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Question
Posted by: Tired | 2010/07/14

unreliable employee

Hi CS,

I have this very unreliable employee. She never turned up for work and didn''t bother to call me. When I called her she didn''t bother to answer her phone. I left a message and she hasn''t called me back. Today a woman arrived said my employee owed her money and has been evading her for 7 months. This woman has been around before to collect money but my employee told me that the gardener''s girlfriend had bought stuff on her name and was the one who owed the money. The gardener told me it was untrue and this lady collecter confirmed the gardener''s girlfriend owed her one amount and my employee another amount, two separate debts.

She constantly lies all the time and behaves erratically. Am convinced she has some personality disorder. She told me a while ago her sister was mad and died in an institution.

When I tried to ascertain if her sister was depressed/schitzophrenic or what type of disorder she had, she just said she was mad.

I don''t think she remembers all the lies she tells me because she constantly contradicts herself.

Two weeks ago she called when she didn''t arrive for work saying it was cold and she couldn''t get out of bed. What type of an excuse is this? We are all cold but we have to get out of bed.

How do I handle someone like this?

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Our expert says:
Expert ImageCyberShrink

Having a personality problem, ( IF one does ) does not make it impossible to conform to the rules of normal social conduct. it does NOT mean that one "cannot help oneself". Some forms might make it harder to confrom in some ways rather than others. But one does generally have the choice.
I'm not expert on employment law, of course, but it'd be wise to have had ( and perhaps to now set up ) a formal agreement between you as to how you should each behave in some important ways.
If she is in debt to others, perhaps she is more broadly deceptive,or just in serious money difficulties.
Lies are really dificult for the liar to manage remembering the truth is hard enough, but remembering what lies one has told, and which lies were told to who, is extremely difficult.
She may be sociopathic, or just not very bright and not dominantly clever, and not able to cope well with dealing with others
Have you discussed with her your concerns, and suggested that she really doesn't seem to want to do this job properly, and may want to leave ? YOu may need to consult a labour lawyer or the Dept of Labour, to check your rights and hers if you are thinking of dismissing her. You may need to give her formal warnings, in writing and if possible, witnessed by others.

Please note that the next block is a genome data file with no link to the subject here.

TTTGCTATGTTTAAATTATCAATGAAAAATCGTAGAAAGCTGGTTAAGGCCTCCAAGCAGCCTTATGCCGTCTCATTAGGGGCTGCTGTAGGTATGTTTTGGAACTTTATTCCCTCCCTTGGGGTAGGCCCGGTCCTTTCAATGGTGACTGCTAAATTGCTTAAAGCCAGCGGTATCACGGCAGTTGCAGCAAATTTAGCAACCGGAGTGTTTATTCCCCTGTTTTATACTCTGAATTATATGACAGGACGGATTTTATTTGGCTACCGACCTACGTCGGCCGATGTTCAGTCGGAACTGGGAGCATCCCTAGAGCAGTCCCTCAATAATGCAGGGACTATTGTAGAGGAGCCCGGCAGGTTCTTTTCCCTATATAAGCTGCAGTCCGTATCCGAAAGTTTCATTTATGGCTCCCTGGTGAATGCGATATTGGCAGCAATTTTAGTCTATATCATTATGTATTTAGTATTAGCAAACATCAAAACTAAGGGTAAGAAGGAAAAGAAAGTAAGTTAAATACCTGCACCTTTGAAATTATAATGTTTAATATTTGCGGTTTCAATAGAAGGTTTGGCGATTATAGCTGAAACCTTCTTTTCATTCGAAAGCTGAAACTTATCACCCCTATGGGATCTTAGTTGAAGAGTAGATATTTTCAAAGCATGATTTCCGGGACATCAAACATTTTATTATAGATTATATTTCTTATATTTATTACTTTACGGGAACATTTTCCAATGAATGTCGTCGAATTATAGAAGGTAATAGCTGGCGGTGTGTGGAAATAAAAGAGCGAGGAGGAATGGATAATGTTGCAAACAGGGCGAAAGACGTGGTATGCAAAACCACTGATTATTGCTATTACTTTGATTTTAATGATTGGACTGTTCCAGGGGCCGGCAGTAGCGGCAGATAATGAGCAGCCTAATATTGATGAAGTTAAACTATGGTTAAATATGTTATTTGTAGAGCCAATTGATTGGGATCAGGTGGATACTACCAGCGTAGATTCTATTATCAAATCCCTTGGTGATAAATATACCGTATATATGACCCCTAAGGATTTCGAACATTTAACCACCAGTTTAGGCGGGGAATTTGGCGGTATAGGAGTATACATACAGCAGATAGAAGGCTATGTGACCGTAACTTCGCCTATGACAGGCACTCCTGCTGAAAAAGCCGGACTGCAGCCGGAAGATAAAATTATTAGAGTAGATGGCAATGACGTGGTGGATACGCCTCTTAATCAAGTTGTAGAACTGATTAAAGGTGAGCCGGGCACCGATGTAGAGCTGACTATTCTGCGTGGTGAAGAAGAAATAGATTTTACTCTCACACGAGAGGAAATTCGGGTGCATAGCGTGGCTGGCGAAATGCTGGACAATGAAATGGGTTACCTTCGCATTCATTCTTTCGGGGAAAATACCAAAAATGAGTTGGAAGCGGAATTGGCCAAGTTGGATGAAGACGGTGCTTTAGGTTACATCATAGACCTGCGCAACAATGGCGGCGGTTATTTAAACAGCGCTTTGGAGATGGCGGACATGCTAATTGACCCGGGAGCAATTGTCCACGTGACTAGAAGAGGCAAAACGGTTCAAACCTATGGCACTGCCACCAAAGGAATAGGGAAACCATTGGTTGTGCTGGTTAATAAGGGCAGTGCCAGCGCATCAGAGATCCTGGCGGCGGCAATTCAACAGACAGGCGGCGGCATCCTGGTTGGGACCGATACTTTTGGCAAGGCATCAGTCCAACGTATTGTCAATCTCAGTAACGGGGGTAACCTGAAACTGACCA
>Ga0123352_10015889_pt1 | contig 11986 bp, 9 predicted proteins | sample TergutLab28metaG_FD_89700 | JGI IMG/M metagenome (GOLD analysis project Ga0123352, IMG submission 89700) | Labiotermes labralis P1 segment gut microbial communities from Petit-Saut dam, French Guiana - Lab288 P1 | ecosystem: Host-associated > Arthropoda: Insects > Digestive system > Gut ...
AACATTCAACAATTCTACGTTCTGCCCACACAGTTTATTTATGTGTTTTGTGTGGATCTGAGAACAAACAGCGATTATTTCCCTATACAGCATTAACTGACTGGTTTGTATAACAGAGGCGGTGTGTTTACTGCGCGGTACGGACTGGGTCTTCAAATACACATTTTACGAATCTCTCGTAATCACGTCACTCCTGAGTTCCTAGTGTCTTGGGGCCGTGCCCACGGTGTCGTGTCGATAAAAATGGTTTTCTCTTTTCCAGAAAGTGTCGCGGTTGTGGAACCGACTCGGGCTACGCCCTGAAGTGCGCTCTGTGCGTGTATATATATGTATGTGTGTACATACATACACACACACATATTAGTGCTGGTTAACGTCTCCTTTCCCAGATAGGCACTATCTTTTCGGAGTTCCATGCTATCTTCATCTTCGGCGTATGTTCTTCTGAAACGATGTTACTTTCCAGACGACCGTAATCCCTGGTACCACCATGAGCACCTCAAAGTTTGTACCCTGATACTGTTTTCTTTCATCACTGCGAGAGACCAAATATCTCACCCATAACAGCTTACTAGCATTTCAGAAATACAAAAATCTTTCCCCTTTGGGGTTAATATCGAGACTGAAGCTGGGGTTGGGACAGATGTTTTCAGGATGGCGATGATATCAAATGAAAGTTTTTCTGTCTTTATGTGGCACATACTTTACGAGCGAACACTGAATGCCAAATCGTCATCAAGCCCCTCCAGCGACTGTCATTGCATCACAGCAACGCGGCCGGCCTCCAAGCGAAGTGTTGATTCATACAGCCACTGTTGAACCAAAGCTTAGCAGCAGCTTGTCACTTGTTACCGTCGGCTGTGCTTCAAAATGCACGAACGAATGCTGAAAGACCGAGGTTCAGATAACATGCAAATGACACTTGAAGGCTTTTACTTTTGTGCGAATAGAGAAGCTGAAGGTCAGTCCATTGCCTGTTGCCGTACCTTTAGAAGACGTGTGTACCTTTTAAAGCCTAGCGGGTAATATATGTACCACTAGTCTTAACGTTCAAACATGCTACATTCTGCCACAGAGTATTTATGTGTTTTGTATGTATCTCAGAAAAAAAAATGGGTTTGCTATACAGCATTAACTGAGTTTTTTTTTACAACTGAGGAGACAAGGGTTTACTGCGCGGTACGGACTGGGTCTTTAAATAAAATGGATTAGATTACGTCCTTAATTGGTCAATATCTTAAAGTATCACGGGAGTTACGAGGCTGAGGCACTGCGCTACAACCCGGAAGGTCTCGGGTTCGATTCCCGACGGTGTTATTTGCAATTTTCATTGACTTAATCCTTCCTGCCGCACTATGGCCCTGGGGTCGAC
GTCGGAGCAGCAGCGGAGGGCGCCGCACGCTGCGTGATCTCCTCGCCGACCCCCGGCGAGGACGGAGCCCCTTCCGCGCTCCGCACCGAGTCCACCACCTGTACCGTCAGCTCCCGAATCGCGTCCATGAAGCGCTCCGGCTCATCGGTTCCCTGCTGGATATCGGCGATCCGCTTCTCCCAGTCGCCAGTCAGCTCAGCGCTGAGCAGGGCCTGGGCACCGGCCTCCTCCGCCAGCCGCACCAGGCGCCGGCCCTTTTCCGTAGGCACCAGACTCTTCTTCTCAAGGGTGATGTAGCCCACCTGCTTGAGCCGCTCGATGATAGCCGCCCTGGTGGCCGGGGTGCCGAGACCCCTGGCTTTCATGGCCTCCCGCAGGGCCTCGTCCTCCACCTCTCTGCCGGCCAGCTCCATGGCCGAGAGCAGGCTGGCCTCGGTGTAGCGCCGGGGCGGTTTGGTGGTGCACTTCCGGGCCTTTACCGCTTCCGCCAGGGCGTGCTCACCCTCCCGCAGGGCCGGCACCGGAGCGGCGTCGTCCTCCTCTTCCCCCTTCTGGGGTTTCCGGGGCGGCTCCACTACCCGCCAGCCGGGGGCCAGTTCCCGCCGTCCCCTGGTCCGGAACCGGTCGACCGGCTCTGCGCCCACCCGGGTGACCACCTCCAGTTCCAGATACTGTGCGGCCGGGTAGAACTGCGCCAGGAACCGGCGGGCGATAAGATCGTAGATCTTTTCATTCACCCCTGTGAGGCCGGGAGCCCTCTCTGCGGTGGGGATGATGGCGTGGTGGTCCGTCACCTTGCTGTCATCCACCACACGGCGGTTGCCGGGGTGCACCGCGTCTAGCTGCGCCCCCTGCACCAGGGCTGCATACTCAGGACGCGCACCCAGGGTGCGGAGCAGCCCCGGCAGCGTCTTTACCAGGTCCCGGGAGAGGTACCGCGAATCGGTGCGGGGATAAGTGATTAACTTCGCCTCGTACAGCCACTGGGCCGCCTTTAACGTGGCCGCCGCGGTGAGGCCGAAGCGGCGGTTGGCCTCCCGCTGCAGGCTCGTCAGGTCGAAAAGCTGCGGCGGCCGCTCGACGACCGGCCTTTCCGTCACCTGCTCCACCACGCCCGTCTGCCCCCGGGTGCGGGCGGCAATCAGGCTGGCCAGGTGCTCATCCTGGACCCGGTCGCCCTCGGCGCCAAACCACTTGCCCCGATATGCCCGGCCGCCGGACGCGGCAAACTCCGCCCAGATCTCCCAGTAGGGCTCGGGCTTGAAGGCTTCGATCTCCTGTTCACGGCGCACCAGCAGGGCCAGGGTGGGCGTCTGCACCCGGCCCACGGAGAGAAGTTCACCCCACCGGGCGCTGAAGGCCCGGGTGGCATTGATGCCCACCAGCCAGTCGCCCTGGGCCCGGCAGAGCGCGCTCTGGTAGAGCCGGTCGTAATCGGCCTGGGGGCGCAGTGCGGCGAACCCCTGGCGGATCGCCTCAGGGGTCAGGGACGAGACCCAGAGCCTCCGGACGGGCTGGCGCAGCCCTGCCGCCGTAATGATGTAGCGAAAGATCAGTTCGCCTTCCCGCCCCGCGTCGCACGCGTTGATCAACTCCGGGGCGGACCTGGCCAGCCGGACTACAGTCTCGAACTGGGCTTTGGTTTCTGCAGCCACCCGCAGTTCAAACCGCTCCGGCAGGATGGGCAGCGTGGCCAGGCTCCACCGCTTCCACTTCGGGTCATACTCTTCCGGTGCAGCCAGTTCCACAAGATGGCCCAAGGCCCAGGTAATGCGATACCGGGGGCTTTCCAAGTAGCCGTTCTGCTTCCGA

The information provided does not constitute a diagnosis of your condition. You should consult a medical practitioner or other appropriate health care professional for a physical exmanication, diagnosis and formal advice. Health24 and the expert accept no responsibility or liability for any damage or personal harm you may suffer resulting from making use of this content.

4
Our users say:
Posted by: Happiness | 2010/07/15

Why make her problems your problems? Fire her.

Reply to Happiness
Posted by: Red | 2010/07/15

You''ll have to repost as CS doesn''t see your repiles to his post.
It does sound as if she doesn''t care about the job. I htink you should discuaa it with her - if you keep letting her get away with these htings, she will keep doing them.

Reply to Red
Posted by: tired | 2010/07/14

PS

She makes me very angry. I feel she is being disrespectful and doesn''t care about her job at all. She disrespects me by treating me badly and expects me to believe her stories. Is she playing games or is this a behavioural pattern she is unable to control eg if she has a personality problem in that she can''t help herself?

Reply to tired
Posted by: cybershrink | 2010/07/14

Having a personality problem, ( IF one does ) does not make it impossible to conform to the rules of normal social conduct. it does NOT mean that one "cannot help oneself". Some forms might make it harder to confrom in some ways rather than others. But one does generally have the choice.
I'm not expert on employment law, of course, but it'd be wise to have had ( and perhaps to now set up ) a formal agreement between you as to how you should each behave in some important ways.
If she is in debt to others, perhaps she is more broadly deceptive,or just in serious money difficulties.
Lies are really dificult for the liar to manage remembering the truth is hard enough, but remembering what lies one has told, and which lies were told to who, is extremely difficult.
She may be sociopathic, or just not very bright and not dominantly clever, and not able to cope well with dealing with others
Have you discussed with her your concerns, and suggested that she really doesn't seem to want to do this job properly, and may want to leave ? YOu may need to consult a labour lawyer or the Dept of Labour, to check your rights and hers if you are thinking of dismissing her. You may need to give her formal warnings, in writing and if possible, witnessed by others.

Reply to cybershrink

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